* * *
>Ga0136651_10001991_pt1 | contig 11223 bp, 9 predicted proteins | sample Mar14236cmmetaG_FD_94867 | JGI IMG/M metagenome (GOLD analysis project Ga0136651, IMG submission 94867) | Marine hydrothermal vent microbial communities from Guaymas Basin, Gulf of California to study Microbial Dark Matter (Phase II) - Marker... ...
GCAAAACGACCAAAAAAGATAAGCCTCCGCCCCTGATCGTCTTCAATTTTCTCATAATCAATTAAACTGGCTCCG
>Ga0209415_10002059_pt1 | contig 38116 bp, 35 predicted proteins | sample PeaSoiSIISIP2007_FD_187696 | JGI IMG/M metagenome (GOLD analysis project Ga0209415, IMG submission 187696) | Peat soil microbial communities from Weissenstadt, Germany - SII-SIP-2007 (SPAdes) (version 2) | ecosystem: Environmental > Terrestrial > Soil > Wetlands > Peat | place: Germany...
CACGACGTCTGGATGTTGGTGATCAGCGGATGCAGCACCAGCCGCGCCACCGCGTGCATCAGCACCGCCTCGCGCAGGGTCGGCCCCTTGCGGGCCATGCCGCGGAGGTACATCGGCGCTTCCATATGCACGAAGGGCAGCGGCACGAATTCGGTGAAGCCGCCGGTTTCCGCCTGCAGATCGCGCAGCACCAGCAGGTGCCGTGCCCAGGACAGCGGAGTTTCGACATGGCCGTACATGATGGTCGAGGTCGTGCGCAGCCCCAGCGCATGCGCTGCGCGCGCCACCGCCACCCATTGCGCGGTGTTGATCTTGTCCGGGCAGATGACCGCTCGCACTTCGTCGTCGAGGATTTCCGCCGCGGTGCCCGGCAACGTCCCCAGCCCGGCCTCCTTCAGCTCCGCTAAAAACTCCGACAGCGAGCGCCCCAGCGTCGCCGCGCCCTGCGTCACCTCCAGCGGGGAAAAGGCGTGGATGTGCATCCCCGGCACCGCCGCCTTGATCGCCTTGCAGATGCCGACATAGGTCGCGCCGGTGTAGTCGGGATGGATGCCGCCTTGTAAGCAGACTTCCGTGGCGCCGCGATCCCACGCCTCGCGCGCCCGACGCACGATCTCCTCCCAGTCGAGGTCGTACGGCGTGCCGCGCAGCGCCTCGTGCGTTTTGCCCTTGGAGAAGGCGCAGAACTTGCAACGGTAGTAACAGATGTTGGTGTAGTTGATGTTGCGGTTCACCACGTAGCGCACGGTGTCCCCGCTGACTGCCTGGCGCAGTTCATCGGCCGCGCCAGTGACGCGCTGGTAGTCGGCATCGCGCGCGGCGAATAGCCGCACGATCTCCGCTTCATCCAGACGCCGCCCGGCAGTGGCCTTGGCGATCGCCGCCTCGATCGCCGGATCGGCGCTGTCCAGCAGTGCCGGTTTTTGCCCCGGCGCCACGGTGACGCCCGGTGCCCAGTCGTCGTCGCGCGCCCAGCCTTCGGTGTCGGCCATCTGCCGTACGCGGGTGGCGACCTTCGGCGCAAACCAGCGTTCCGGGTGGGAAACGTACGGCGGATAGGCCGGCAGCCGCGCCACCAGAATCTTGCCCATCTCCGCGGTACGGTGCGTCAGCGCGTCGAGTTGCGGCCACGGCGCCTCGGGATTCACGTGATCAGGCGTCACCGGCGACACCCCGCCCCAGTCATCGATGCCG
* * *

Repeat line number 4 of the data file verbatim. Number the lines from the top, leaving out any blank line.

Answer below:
CACGACGTCTGGATGTTGGTGATCAGCGGATGCAGCACCAGCCGCGCCACCGCGTGCATCAGCACCGCCTCGCGCAGGGTCGGCCCCTTGCGGGCCATGCCGCGGAGGTACATCGGCGCTTCCATATGCACGAAGGGCAGCGGCACGAATTCGGTGAAGCCGCCGGTTTCCGCCTGCAGATCGCGCAGCACCAGCAGGTGCCGTGCCCAGGACAGCGGAGTTTCGACATGGCCGTACATGATGGTCGAGGTCGTGCGCAGCCCCAGCGCATGCGCTGCGCGCGCCACCGCCACCCATTGCGCGGTGTTGATCTTGTCCGGGCAGATGACCGCTCGCACTTCGTCGTCGAGGATTTCCGCCGCGGTGCCCGGCAACGTCCCCAGCCCGGCCTCCTTCAGCTCCGCTAAAAACTCCGACAGCGAGCGCCCCAGCGTCGCCGCGCCCTGCGTCACCTCCAGCGGGGAAAAGGCGTGGATGTGCATCCCCGGCACCGCCGCCTTGATCGCCTTGCAGATGCCGACATAGGTCGCGCCGGTGTAGTCGGGATGGATGCCGCCTTGTAAGCAGACTTCCGTGGCGCCGCGATCCCACGCCTCGCGCGCCCGACGCACGATCTCCTCCCAGTCGAGGTCGTACGGCGTGCCGCGCAGCGCCTCGTGCGTTTTGCCCTTGGAGAAGGCGCAGAACTTGCAACGGTAGTAACAGATGTTGGTGTAGTTGATGTTGCGGTTCACCACGTAGCGCACGGTGTCCCCGCTGACTGCCTGGCGCAGTTCATCGGCCGCGCCAGTGACGCGCTGGTAGTCGGCATCGCGCGCGGCGAATAGCCGCACGATCTCCGCTTCATCCAGACGCCGCCCGGCAGTGGCCTTGGCGATCGCCGCCTCGATCGCCGGATCGGCGCTGTCCAGCAGTGCCGGTTTTTGCCCCGGCGCCACGGTGACGCCCGGTGCCCAGTCGTCGTCGCGCGCCCAGCCTTCGGTGTCGGCCATCTGCCGTACGCGGGTGGCGACCTTCGGCGCAAACCAGCGTTCCGGGTGGGAAACGTACGGCGGATAGGCCGGCAGCCGCGCCACCAGAATCTTGCCCATCTCCGCGGTACGGTGCGTCAGCGCGTCGAGTTGCGGCCACGGCGCCTCGGGATTCACGTGATCAGGCGTCACCGGCGACACCCCGCCCCAGTCATCGATGCCG